In the past, the management of monetary policy by central banks was quite simple. When economic growth slowed they reduced interest rates to discourage saving and encourage borrowing, thereby increasing spending and getting economies moving again. When growth threatened to get too strong and inflation risked getting out of control, they increased rates again to put a gentle brake on economic activity.
After the crash in 2008 central banks began to realise (some a lot sooner than others) that policies that worked in the past wouldn’t be enough this time, and other ideas would be required. The Federal Reserve began its first Quantitative Easing (QE) programme in November 2008, and continued with similar measures until late 2014. While the US economy is still not growing at rates that were the norm before the crash, it can be argued that QE helped to prevent a 1930s-style depression that many had feared, and bring US employment back below 5%.
The Bank of England has also had a series of QE programmes, beginning in March 2009, and again it can be argued that they were successful given that the UK avoided the deep and prolonged recession suffered by many of its European neighbours. However, following the recent referendum the chances have increased that the BOE may have to revive its QE activities to counter the negative economic impact of Brexit.
At this point there is little evidence to say that the ECB’s QE policy has been a success. Much of the Eurozone is experiencing little or no growth, and the inflation rate is stuck at 0.1%, well below the target rate of 2%. The ECB shoulders much of the blame as its actions have arguably been too little too late (it didn’t start QE until March 2015, almost 6½ years after the Fed). The ECB is also now facing the problem that having bought €60bn of bonds per month since the programme began (increased to €80bn in recent months), it is now running out of bonds that meet the criteria which govern which assets it is allowed to purchase. A new policy may be needed.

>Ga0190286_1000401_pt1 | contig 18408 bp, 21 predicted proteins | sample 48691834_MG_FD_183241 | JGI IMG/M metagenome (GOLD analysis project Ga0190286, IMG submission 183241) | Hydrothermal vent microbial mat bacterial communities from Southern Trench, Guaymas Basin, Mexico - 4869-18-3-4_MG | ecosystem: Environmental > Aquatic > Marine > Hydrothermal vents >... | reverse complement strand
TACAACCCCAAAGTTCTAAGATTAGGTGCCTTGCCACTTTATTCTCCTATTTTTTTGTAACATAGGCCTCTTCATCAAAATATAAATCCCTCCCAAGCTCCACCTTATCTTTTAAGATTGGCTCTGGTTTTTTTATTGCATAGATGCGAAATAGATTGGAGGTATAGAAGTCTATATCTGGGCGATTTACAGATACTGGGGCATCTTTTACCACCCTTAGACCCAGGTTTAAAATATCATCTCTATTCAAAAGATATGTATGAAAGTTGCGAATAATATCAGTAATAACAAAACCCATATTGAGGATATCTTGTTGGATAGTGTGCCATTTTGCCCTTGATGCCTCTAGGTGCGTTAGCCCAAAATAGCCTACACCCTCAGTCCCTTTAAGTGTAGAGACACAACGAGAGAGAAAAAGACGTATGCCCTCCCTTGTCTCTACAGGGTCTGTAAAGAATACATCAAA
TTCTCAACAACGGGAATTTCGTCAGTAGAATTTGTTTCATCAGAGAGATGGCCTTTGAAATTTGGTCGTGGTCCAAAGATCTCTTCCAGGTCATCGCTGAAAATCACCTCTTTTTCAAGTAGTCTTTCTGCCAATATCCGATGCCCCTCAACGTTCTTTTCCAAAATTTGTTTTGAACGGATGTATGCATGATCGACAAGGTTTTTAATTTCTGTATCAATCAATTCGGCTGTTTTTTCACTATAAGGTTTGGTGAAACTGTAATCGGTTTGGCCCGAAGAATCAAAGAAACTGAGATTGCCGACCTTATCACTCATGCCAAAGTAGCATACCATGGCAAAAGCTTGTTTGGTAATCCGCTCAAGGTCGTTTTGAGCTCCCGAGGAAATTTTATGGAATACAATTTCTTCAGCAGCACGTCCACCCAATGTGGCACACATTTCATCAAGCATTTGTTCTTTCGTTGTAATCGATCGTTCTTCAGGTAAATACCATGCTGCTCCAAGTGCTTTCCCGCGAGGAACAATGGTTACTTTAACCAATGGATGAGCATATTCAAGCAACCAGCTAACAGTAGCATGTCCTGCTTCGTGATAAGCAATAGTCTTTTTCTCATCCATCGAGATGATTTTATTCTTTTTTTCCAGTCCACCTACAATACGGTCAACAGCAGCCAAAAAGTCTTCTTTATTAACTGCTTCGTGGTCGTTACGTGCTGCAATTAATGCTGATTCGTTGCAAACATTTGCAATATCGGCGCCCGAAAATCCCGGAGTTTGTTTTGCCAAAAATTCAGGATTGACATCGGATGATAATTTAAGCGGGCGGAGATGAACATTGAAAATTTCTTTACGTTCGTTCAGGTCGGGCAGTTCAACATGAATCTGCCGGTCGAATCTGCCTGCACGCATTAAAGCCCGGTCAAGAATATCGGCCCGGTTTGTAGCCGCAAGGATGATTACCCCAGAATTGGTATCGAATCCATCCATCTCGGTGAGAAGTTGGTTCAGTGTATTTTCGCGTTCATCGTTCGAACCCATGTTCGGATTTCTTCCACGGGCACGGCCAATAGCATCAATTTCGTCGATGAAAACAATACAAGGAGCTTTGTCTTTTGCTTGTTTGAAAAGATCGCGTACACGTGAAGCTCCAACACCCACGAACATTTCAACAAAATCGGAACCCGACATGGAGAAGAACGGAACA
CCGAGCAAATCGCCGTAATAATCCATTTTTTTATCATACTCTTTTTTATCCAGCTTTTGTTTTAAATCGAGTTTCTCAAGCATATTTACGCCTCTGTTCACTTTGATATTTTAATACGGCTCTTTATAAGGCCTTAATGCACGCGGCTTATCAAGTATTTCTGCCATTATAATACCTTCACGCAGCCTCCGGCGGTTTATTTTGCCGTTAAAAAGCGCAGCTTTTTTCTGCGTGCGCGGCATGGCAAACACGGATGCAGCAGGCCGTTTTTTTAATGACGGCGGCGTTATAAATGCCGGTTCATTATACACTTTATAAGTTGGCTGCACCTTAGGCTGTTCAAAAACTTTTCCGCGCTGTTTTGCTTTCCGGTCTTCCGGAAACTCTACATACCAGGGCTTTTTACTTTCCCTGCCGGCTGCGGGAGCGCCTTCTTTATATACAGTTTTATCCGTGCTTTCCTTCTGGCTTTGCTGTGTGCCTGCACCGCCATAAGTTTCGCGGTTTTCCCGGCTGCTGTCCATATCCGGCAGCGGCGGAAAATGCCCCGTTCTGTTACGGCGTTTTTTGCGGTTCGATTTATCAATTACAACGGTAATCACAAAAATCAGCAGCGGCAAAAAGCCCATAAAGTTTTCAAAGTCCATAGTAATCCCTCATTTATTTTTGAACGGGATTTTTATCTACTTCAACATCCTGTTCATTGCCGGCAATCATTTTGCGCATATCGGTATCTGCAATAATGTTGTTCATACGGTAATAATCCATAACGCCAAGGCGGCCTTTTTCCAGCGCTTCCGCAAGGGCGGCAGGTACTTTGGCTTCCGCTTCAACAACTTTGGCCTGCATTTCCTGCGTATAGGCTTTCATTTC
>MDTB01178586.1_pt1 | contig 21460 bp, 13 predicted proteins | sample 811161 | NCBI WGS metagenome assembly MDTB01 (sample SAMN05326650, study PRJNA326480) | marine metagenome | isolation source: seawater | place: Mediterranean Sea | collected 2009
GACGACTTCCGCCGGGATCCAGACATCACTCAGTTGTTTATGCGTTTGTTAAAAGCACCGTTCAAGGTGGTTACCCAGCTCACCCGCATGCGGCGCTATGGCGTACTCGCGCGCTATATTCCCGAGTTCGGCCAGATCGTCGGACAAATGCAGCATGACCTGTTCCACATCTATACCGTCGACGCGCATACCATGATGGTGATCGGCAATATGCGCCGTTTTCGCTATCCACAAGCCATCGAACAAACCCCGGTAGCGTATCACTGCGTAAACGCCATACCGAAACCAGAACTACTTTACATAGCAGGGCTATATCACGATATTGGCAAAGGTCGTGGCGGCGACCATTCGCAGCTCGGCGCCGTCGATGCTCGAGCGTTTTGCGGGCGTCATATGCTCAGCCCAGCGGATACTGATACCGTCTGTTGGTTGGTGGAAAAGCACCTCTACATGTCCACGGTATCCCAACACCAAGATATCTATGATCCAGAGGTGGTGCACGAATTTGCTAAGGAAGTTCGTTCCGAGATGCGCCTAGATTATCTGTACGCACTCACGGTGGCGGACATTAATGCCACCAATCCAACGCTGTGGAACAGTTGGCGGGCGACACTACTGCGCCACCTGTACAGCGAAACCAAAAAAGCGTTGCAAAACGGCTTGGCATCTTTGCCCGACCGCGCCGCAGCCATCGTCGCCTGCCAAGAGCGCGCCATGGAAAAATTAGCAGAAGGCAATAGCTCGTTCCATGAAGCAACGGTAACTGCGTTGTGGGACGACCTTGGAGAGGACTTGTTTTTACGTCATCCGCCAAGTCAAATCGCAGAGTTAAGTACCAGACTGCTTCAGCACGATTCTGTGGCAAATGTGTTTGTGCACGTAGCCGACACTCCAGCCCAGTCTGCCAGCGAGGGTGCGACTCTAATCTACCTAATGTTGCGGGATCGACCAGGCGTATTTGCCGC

Japan is another country that has had a notable lack of success in reviving its economy despite many years of near-zero or negative rates and repeated doses of QE from the Bank of Japan. The BOJ actually introduced a form of QE as far back as 2001, and there is speculation now that it may again be the first central bank to introduce another unconventional form of monetary policy, namely “helicopter money”.
The term “helicopter money” was first used by the Nobel-winning economist Milton Friedman who said that one sure-fire way of getting an economy moving was for someone to get up in a helicopter and drop bundles of $50 notes down on the general populace. While nobody is currently talking about dropping money from a chopper, other policies which would have broadly the same impact are being actively debated. In its simplest form, helicopter money could involve a central bank lodging a certain amount of money into the bank account of every man, woman and child in a country, with no requirement to repay that money.
If Japan were to introduce a form of helicopter money it would almost certainly be in a more complex and indirect form than that, but regardless of what form it might take, it would be very closely monitored here in Europe. The ECB resisted QE for a long time on the basis that it was too unconventional for its tastes. Helicopter money would be an even more radical departure, but nothing should be ruled out at this point.